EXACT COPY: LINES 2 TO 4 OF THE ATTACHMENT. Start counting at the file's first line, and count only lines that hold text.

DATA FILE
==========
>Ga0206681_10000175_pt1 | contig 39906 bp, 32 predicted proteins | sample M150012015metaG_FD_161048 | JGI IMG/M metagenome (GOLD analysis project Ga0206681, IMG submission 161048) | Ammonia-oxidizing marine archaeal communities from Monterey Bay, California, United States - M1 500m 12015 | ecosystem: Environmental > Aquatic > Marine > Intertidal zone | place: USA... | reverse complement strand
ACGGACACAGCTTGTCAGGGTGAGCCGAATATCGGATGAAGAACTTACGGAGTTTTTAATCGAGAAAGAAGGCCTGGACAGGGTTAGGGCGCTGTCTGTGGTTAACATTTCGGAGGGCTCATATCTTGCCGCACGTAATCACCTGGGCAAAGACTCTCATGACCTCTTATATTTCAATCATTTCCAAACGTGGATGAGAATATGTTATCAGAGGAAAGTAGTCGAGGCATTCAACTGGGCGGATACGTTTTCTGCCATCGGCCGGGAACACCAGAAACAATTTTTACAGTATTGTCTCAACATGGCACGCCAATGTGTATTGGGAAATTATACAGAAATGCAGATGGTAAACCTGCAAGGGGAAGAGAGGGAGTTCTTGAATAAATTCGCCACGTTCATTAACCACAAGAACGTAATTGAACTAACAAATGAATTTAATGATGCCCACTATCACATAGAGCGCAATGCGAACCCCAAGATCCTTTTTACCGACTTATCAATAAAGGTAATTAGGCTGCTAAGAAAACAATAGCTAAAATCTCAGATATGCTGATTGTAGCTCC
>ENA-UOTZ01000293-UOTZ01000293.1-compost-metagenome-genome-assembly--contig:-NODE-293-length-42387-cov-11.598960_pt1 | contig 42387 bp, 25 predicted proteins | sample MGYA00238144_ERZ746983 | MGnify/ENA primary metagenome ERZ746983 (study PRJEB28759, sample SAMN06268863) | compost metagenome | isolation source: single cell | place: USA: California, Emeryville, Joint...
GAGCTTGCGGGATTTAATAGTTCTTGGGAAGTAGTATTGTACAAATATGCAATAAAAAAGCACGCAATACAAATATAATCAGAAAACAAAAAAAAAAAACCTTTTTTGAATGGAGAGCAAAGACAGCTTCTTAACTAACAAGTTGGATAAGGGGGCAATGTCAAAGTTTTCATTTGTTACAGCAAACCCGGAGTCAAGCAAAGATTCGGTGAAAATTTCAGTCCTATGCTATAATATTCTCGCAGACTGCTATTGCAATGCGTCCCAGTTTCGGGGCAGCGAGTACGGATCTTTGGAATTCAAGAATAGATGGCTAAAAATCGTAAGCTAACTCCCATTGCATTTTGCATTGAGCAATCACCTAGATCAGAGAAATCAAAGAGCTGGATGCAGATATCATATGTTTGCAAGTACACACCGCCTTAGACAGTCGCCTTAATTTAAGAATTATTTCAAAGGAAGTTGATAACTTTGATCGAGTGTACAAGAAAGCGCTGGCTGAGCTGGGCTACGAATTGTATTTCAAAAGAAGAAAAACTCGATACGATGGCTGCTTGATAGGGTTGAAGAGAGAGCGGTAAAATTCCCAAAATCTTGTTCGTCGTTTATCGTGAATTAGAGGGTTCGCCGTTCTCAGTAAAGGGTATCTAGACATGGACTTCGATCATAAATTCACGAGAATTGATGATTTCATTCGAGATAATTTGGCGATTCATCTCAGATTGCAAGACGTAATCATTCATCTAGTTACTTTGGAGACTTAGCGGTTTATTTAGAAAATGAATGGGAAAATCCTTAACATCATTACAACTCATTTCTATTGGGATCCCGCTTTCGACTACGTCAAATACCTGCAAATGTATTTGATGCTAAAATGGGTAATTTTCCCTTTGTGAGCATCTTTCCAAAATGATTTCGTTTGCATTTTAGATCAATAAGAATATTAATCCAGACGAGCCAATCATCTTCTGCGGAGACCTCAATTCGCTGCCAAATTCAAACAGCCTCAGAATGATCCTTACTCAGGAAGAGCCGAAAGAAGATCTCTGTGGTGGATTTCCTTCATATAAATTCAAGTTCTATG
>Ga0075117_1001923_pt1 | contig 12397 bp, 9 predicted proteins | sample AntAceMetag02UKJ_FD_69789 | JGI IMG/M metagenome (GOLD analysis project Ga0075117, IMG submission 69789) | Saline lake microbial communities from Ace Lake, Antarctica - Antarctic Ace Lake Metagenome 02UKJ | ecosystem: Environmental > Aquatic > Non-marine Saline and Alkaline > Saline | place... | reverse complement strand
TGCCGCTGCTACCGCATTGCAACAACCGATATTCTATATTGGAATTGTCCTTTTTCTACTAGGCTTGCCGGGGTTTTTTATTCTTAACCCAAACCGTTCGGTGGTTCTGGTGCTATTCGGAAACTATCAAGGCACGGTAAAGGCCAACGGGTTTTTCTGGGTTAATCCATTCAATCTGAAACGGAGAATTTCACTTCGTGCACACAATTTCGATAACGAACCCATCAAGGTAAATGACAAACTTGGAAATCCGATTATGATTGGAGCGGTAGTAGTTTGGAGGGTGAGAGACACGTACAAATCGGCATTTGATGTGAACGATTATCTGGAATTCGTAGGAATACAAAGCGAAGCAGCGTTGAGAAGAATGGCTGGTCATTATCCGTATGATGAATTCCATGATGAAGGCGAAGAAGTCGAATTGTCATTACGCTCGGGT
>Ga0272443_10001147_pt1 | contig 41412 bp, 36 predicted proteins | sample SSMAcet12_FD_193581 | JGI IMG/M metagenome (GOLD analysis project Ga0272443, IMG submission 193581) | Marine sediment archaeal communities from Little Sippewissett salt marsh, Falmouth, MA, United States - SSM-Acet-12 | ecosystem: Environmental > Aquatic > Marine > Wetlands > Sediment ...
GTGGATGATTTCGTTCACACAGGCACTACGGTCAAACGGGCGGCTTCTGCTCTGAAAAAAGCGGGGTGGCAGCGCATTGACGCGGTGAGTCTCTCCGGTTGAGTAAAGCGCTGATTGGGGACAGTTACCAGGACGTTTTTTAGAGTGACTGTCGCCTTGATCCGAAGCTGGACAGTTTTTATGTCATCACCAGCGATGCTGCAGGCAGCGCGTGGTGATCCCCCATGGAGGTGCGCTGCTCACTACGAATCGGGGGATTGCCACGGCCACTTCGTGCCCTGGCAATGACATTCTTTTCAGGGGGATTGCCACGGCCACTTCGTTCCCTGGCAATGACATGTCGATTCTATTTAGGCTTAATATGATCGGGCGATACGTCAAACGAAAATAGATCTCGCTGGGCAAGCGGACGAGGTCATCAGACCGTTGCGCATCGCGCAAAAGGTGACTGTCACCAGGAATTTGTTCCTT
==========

ACGGACACAGCTTGTCAGGGTGAGCCGAATATCGGATGAAGAACTTACGGAGTTTTTAATCGAGAAAGAAGGCCTGGACAGGGTTAGGGCGCTGTCTGTGGTTAACATTTCGGAGGGCTCATATCTTGCCGCACGTAATCACCTGGGCAAAGACTCTCATGACCTCTTATATTTCAATCATTTCCAAACGTGGATGAGAATATGTTATCAGAGGAAAGTAGTCGAGGCATTCAACTGGGCGGATACGTTTTCTGCCATCGGCCGGGAACACCAGAAACAATTTTTACAGTATTGTCTCAACATGGCACGCCAATGTGTATTGGGAAATTATACAGAAATGCAGATGGTAAACCTGCAAGGGGAAGAGAGGGAGTTCTTGAATAAATTCGCCACGTTCATTAACCACAAGAACGTAATTGAACTAACAAATGAATTTAATGATGCCCACTATCACATAGAGCGCAATGCGAACCCCAAGATCCTTTTTACCGACTTATCAATAAAGGTAATTAGGCTGCTAAGAAAACAATAGCTAAAATCTCAGATATGCTGATTGTAGCTCC
>ENA-UOTZ01000293-UOTZ01000293.1-compost-metagenome-genome-assembly--contig:-NODE-293-length-42387-cov-11.598960_pt1 | contig 42387 bp, 25 predicted proteins | sample MGYA00238144_ERZ746983 | MGnify/ENA primary metagenome ERZ746983 (study PRJEB28759, sample SAMN06268863) | compost metagenome | isolation source: single cell | place: USA: California, Emeryville, Joint...
GAGCTTGCGGGATTTAATAGTTCTTGGGAAGTAGTATTGTACAAATATGCAATAAAAAAGCACGCAATACAAATATAATCAGAAAACAAAAAAAAAAAACCTTTTTTGAATGGAGAGCAAAGACAGCTTCTTAACTAACAAGTTGGATAAGGGGGCAATGTCAAAGTTTTCATTTGTTACAGCAAACCCGGAGTCAAGCAAAGATTCGGTGAAAATTTCAGTCCTATGCTATAATATTCTCGCAGACTGCTATTGCAATGCGTCCCAGTTTCGGGGCAGCGAGTACGGATCTTTGGAATTCAAGAATAGATGGCTAAAAATCGTAAGCTAACTCCCATTGCATTTTGCATTGAGCAATCACCTAGATCAGAGAAATCAAAGAGCTGGATGCAGATATCATATGTTTGCAAGTACACACCGCCTTAGACAGTCGCCTTAATTTAAGAATTATTTCAAAGGAAGTTGATAACTTTGATCGAGTGTACAAGAAAGCGCTGGCTGAGCTGGGCTACGAATTGTATTTCAAAAGAAGAAAAACTCGATACGATGGCTGCTTGATAGGGTTGAAGAGAGAGCGGTAAAATTCCCAAAATCTTGTTCGTCGTTTATCGTGAATTAGAGGGTTCGCCGTTCTCAGTAAAGGGTATCTAGACATGGACTTCGATCATAAATTCACGAGAATTGATGATTTCATTCGAGATAATTTGGCGATTCATCTCAGATTGCAAGACGTAATCATTCATCTAGTTACTTTGGAGACTTAGCGGTTTATTTAGAAAATGAATGGGAAAATCCTTAACATCATTACAACTCATTTCTATTGGGATCCCGCTTTCGACTACGTCAAATACCTGCAAATGTATTTGATGCTAAAATGGGTAATTTTCCCTTTGTGAGCATCTTTCCAAAATGATTTCGTTTGCATTTTAGATCAATAAGAATATTAATCCAGACGAGCCAATCATCTTCTGCGGAGACCTCAATTCGCTGCCAAATTCAAACAGCCTCAGAATGATCCTTACTCAGGAAGAGCCGAAAGAAGATCTCTGTGGTGGATTTCCTTCATATAAATTCAAGTTCTATG